This is not about the government's decision to appoint Lt-Gen Bipin Rawat as the next Army Chief; it is a prerogative that is unquestionable. Nor is it about his suitability or otherwise.
This is about perpetuating the narrative with regard to the need for hands-on experience of dealing with counter insurgency and low intensity conflict currently being waged by Pakistan, and the increasing threat from China, as the central focus of the government’s decision.
The narrative is dangerous because it attempts to underscore the centrality of only infantry officers for senior appointments in the Indian Army at the exclusion of others. It is even more specious as a new crop of younger military leadership is being created that typifies low-level tactical operations in LIC environment at the exclusion of operational experience in mountains and deserts/plains.
It needs to be underscored that the low intensity conflict waged through a proxy war by Pakistan is a low-cost strategy to undermine our security, particularly in J&K.
India’s response to Pakistan's proxy war at best has been defensive. Although the recent surgical strikes against Pakistani terrorist camps, while they defined limits of our threshold of tolerance, were a bold political step, nonetheless they have done little to contain cross-border terror.
In fact, calibrated Pakistani retribution has resulted in large-scale attacks on military installations of India, including Baramulla and Nagrota, resulting in exceptionally high military casualties.
It is important to highlight that the Indian response beyond low-level surgical strikes will need to be broader escalation as part of a punitive strategy colloquially referred to as a Cold Start Doctrine.
This will essentially be a mechanised response to the Pakistani strategy of a thousand cuts through low-level proxy war. It is in this context that India’s overwhelming mechanised forces, being a credible strategic conventional deterrence that prevents escalation, provide us the luxury of undertaking offensive responses along the LoC as also upping the ante in terms of cross border attacks.
Seen in the above context, overall offensive capability is a function of synergised operations undertaken against the adversary’s centre of gravity, that alone will result in dissuading Pakistan from undertaking the proxy war and debilitating campaign in Kashmir.
It is for these reasons of broader operational options that could be exercised that both the armour and infantry, including mechanised infantry, are designated as combat arms, and there can never be a distinction between the two in terms of operational command.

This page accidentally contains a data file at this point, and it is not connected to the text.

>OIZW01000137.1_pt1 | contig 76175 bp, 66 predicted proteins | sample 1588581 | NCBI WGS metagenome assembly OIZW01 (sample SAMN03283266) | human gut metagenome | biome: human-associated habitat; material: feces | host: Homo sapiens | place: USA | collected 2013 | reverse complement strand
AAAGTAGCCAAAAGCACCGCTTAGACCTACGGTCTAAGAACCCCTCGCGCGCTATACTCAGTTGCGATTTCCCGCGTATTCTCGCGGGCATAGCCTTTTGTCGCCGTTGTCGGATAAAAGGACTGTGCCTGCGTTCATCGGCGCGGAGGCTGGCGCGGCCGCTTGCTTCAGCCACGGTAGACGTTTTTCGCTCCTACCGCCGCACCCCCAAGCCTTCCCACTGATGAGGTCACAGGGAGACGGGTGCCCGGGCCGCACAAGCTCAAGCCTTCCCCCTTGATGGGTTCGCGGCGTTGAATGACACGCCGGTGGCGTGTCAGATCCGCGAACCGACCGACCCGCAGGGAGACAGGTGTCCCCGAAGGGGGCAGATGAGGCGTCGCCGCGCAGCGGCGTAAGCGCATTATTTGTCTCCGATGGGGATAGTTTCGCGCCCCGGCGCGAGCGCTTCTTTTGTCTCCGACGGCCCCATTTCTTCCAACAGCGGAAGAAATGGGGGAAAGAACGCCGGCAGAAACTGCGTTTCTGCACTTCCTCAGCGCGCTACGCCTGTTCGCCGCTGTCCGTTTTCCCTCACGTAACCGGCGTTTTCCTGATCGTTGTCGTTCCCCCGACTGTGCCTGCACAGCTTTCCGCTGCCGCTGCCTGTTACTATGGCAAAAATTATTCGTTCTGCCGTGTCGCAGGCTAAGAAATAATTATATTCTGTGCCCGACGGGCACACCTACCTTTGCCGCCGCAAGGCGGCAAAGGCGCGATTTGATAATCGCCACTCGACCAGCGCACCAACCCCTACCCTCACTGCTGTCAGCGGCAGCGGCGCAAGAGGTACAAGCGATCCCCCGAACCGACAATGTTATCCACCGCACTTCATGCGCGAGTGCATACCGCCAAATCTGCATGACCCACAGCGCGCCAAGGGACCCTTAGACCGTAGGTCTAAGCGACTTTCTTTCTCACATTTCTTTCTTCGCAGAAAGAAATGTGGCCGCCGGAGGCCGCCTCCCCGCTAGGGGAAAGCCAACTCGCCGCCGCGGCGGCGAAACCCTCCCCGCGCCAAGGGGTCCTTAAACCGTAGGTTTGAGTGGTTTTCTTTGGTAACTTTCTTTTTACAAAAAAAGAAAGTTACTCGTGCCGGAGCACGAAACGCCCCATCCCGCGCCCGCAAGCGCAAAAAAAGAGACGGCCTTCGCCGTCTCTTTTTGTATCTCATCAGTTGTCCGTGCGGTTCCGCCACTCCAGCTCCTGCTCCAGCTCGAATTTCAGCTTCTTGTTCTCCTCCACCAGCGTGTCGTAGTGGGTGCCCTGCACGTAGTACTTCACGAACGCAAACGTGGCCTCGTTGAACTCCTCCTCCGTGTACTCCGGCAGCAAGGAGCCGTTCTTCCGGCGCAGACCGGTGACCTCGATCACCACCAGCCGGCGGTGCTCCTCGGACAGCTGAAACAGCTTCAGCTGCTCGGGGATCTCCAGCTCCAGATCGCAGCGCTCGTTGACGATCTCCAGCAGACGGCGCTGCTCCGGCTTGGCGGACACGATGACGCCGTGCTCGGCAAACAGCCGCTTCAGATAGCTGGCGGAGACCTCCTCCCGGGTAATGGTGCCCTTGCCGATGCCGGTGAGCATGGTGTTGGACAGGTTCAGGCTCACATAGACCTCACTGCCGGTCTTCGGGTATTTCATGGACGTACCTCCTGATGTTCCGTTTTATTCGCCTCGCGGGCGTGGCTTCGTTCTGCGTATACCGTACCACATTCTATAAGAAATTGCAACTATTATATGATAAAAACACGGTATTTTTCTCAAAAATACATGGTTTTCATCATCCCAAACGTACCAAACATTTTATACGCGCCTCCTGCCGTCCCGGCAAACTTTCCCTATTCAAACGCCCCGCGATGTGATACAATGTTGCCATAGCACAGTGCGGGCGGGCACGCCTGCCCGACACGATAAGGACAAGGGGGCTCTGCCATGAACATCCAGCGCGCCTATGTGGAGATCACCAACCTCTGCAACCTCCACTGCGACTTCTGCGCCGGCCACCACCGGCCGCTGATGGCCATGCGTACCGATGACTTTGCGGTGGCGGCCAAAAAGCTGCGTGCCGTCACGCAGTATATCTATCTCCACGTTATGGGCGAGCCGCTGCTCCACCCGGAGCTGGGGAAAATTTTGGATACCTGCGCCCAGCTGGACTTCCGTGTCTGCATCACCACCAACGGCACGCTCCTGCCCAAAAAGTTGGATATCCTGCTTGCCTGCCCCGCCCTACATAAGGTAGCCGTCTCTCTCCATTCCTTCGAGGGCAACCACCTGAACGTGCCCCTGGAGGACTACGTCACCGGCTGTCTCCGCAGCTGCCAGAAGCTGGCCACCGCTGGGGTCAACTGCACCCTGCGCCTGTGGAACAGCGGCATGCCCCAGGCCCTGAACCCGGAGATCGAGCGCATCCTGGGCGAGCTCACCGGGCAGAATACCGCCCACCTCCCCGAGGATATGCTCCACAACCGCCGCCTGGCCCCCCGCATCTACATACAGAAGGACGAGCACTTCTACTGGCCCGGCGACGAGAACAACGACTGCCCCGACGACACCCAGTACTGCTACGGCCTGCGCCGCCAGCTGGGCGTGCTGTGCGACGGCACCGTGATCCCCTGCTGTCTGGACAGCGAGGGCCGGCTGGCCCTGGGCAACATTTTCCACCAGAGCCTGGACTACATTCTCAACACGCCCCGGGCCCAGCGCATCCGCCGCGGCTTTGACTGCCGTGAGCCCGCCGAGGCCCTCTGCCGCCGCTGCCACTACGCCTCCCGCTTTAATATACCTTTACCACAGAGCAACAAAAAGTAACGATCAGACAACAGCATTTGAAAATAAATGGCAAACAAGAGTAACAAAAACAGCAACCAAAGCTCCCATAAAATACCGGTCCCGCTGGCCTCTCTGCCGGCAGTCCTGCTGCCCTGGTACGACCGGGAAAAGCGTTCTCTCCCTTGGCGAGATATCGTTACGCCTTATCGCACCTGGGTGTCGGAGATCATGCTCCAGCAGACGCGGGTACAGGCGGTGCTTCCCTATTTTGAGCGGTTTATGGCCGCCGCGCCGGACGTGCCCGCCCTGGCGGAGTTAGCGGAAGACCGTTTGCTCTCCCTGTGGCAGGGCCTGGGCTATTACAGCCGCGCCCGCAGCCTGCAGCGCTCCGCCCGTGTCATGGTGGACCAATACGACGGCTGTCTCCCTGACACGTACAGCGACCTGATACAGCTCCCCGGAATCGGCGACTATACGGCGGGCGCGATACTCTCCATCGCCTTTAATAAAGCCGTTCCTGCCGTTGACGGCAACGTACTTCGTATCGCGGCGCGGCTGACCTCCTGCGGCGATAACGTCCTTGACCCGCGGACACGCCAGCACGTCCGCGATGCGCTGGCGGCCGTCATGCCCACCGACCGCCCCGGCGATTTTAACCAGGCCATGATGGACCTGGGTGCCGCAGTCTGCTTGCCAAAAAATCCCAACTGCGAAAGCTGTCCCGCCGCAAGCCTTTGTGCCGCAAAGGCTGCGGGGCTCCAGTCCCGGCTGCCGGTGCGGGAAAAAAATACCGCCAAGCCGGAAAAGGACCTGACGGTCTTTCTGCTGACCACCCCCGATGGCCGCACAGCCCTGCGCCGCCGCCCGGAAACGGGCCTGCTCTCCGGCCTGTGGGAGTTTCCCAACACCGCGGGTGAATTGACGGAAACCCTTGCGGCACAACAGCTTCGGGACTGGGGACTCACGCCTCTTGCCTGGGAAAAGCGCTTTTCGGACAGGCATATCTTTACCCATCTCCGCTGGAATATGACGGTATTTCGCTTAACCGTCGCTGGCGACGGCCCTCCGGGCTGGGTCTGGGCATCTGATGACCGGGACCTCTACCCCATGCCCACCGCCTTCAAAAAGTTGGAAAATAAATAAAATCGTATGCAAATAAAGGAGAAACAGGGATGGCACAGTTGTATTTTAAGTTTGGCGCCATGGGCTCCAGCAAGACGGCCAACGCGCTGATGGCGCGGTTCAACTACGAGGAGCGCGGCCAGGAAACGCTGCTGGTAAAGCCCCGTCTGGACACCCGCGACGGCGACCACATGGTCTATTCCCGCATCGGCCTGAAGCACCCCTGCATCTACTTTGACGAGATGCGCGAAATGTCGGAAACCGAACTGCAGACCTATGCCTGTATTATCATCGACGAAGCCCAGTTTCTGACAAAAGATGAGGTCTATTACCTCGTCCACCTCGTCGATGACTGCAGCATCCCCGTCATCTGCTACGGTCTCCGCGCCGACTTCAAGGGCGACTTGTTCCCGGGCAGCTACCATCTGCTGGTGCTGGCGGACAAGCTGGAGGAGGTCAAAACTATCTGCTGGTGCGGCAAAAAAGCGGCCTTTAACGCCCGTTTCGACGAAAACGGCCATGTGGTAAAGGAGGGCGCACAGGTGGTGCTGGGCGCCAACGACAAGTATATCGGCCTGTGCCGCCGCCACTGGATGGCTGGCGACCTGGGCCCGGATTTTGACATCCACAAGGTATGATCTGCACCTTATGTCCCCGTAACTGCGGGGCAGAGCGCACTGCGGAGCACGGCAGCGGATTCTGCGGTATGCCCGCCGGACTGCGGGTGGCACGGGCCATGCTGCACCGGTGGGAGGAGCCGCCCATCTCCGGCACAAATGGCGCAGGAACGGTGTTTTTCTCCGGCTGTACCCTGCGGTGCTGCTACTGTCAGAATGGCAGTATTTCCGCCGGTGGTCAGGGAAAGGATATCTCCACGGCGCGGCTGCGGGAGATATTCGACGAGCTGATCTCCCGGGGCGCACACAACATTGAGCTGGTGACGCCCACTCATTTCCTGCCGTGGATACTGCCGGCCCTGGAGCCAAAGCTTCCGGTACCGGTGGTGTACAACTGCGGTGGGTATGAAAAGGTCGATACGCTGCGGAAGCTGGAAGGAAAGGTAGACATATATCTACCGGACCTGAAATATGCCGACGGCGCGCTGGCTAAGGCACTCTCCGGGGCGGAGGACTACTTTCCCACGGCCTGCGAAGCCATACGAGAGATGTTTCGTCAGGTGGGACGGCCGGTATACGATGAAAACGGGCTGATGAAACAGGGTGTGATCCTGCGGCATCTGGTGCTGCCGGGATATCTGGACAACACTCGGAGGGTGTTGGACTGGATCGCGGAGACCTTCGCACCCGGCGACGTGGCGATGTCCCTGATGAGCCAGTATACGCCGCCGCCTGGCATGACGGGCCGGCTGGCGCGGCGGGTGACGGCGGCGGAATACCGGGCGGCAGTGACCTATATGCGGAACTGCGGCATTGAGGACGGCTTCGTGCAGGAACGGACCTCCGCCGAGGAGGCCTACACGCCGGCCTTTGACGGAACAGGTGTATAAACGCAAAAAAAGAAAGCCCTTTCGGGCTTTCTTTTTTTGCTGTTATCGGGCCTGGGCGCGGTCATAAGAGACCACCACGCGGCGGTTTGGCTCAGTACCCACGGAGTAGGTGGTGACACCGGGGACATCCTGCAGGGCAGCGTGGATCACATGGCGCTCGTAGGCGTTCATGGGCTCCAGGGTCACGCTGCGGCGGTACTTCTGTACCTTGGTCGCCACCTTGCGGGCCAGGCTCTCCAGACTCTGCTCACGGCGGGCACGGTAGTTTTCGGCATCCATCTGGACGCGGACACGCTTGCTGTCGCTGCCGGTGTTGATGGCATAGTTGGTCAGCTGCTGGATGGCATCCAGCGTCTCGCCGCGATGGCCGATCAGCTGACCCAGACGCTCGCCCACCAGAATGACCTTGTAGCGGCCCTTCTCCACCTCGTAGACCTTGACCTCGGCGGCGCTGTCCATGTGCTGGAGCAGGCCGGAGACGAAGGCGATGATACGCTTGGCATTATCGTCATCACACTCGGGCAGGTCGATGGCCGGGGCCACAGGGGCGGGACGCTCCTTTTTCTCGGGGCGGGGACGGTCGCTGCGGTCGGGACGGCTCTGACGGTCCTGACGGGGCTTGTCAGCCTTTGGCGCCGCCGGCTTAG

Unfortunately, the current appointment by making such a distinction is rupturing the organic cohesion of the armed forces, for which the nation in future could pay a heavy price.
Combat experience in LoC is another fallacy. No doubt such an experience at lower levels is important and the reason for our armed forces to have acquitted themselves so creditably, however these are small level tactical operations undertaken at company or battalion level and not at higher levels.
Higher command echelons in this kind of environment like the Northern Command or the Corps HQ oversee these operations and are responsible for providing operational intelligence and logistic wherewithal.
Here also, it is important to note that the Army is deployed only in rural areas with towns and other critical infrastructure being guarded by the paramilitary forces. This is not an area in which the Army Chief has to get involved beyond directional level.
In so far as the China threat syndrome is concerned, while there is relative peace and tranquility along the borders, the situation can deteriorate under the present scenario of growing Chinese bellicosity.
In the Indian scheme of things, it is the Army commanders who are responsible for their respective areas of operational responsibility, in terms of force application and management.
In short, the responsibility of managing the threat from China lies essentially on the Army commanders concerned, ie Eastern for Arunachal, Sikkim and border areas along Bhutan and Nepal, and in the Western sector and in Ladakh with the Northern Army commander.
Thus, overlooking the current Eastern Army commander on account of lack of experience in dealing with the Chinese threat sounds a bit jarring.
Military modernisation is another aspect. The Army has singularly suffered with all its plans going awry or derailed. Artillery modernisation plans, which centred upon upgrading field artillery to 155 calibre remains unfulfilled; it is a similar case with the infantry, air defence, armour and mechanised infantry modernisation plans as well.
Thus, apart from managing the current threat situation, the next Army Chief will have major responsibility in addressing increasing obsolesce of the Army as also increasing asymmetry importantly with China.
The short point rationale of lack of operational experience in counter insurgency/low intensity conflict, as also managing the threat from China, appears insufficient for supersession.
Greater emphasis of chief designate must be rapidly increasing obsolesce and modernisation. These do not entail suppression.
Lastly, the recent agitation for One Rank One Pension, dissatisfaction on account of the Central Pay Commission and growing disquiet over quota systems in promotions is impacting the organic cohesion of the Army with increase in arbitration and court cases. The Army at this juncture could have done away with another controversy.
Courtesy: Daily O